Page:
See more of the story

A 14-year-old girl has been arrested and accused of having a role in the death of her 1-year-old sister last summer while babysitting the child at a homeless shelter in downtown Minneapolis, officials said.

The child stopped breathing Aug. 23 at the People Serving People site at Portland Avenue and S. 3rd Street and died the next day at HCMC, according to court records.

The Hennepin County Medical Examiner's Office on Monday identified the child as Emoni McGrone, but said it had yet to determine the cause or manner of the toddler's death. Emoni was the youngest of 82 homicide victims in Minneapolis in 2022, according to a Star Tribune database.

A police report said the teenager was arrested on Sept. 2 and charged by complaint, which is known as a petition in juvenile court. The report classified the "weapon type" involved in Emoni's undisclosed injuries as any combination of hands, fists or feet.

The juvenile suspect "was arrested in connection with this death, and the case is being handled in juvenile court," said Nicholas Kimball, spokesman for the Hennepin County Attorney's Office, on Friday.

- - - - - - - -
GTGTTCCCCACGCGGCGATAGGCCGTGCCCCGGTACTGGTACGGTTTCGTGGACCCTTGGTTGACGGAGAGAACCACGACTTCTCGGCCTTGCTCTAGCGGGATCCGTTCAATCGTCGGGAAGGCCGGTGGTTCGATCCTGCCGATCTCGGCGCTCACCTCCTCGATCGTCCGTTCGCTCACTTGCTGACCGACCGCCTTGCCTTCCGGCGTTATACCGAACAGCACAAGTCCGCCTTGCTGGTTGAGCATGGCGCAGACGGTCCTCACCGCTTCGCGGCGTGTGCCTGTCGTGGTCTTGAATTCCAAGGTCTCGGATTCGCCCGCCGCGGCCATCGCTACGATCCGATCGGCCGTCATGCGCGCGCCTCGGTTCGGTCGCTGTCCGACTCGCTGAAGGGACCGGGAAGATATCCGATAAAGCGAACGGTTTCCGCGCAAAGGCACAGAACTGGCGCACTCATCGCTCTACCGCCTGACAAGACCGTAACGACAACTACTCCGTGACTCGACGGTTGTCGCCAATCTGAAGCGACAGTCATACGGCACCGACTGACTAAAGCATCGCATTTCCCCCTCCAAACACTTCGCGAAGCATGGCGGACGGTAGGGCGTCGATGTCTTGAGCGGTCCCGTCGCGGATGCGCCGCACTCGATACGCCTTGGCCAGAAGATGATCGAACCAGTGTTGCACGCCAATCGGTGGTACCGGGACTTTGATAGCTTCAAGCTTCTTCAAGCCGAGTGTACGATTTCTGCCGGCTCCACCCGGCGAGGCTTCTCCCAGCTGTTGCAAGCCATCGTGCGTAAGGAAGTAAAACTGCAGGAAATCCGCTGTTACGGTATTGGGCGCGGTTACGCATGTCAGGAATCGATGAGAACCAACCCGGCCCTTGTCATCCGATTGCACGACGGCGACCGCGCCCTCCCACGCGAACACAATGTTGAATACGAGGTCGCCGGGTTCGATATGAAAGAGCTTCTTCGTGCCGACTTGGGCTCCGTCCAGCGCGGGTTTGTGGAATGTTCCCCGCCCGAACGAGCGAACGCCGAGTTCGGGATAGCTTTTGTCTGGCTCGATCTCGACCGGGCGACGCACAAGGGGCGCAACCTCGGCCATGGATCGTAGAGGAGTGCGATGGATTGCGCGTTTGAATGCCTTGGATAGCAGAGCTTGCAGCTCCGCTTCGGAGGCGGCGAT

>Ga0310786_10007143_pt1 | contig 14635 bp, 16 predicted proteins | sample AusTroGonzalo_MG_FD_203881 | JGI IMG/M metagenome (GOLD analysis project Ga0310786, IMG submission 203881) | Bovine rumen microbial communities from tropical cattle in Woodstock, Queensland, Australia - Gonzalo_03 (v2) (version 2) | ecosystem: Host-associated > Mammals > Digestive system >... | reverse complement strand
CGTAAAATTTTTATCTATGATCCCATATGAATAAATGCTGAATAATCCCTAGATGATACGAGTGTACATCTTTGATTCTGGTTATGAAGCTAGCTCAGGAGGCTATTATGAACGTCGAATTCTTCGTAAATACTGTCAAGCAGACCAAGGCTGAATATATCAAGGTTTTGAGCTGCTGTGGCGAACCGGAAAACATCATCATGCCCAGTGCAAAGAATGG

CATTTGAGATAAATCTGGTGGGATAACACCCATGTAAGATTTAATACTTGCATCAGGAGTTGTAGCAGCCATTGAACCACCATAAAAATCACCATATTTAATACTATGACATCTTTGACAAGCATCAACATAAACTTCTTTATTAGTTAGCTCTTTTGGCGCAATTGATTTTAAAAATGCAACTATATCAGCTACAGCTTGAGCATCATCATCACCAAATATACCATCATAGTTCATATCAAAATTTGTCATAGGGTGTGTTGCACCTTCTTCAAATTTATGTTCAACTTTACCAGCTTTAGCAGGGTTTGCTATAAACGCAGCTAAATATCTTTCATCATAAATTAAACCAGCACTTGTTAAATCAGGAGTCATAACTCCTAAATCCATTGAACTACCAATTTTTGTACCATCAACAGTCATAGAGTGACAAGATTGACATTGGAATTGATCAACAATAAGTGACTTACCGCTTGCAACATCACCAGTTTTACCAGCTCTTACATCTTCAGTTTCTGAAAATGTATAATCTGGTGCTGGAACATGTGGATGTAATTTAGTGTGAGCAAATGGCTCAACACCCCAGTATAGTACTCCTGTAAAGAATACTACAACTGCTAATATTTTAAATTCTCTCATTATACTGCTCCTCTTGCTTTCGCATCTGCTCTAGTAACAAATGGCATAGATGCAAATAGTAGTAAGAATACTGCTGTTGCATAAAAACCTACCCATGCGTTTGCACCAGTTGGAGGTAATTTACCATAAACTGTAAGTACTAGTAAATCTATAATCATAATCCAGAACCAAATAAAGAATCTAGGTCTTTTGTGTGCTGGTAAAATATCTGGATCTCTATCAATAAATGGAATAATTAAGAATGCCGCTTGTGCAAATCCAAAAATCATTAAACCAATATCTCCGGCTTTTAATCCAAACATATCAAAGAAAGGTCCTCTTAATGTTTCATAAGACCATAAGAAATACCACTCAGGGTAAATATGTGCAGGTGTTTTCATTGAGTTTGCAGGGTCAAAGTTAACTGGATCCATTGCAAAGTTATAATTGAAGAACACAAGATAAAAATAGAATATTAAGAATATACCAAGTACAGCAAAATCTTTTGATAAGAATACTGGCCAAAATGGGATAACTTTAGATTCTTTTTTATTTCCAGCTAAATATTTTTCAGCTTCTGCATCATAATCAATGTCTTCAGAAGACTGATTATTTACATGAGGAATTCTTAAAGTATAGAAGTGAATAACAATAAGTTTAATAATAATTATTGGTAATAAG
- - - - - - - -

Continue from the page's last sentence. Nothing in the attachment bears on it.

He added that no additional information would be made public, including the 14-year-old's name. Minnesota juvenile criminal court records are only accessible to the public if the offense is a felony and the youth is at least 16 years old.

Police searched the family's apartment the night of Emoni's death. According to a search warrant affidavit approved by the court, they seized two bags of "suspected narcotics," a mattress cover and bedsheets, a pillow and liquid in a bottle from a bed.

According to the affidavit:

Police received a call at 9:05 p.m. about a baby not breathing in one of the shelter's apartments. When the call came in, the 14-year-old had been caring for her little sister "for a short period of time," and the teen asked a neighbor to call 911.

Emergency medical responders initiated lifesaving efforts before Emoni was taken to HCMC, where she died the following day.

Staff writers Liz Sawyer and Jeff Hargarten contributed to this report.